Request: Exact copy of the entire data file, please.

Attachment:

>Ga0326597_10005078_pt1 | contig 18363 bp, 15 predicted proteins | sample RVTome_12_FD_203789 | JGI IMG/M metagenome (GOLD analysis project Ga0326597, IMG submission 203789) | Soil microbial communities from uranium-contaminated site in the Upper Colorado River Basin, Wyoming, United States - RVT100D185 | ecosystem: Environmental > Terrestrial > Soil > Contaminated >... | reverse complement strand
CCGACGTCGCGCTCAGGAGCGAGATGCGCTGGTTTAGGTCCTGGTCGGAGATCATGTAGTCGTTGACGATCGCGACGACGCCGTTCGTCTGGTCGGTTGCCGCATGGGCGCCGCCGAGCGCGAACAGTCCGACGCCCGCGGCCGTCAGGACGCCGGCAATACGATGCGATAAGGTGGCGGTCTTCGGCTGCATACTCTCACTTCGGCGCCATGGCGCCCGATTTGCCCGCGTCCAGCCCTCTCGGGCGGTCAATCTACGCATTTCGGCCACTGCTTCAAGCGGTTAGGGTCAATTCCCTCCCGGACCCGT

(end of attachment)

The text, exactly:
>Ga0326597_10005078_pt1 | contig 18363 bp, 15 predicted proteins | sample RVTome_12_FD_203789 | JGI IMG/M metagenome (GOLD analysis project Ga0326597, IMG submission 203789) | Soil microbial communities from uranium-contaminated site in the Upper Colorado River Basin, Wyoming, United States - RVT100D185 | ecosystem: Environmental > Terrestrial > Soil > Contaminated >... | reverse complement strand
CCGACGTCGCGCTCAGGAGCGAGATGCGCTGGTTTAGGTCCTGGTCGGAGATCATGTAGTCGTTGACGATCGCGACGACGCCGTTCGTCTGGTCGGTTGCCGCATGGGCGCCGCCGAGCGCGAACAGTCCGACGCCCGCGGCCGTCAGGACGCCGGCAATACGATGCGATAAGGTGGCGGTCTTCGGCTGCATACTCTCACTTCGGCGCCATGGCGCCCGATTTGCCCGCGTCCAGCCCTCTCGGGCGGTCAATCTACGCATTTCGGCCACTGCTTCAAGCGGTTAGGGTCAATTCCCTCCCGGACCCGT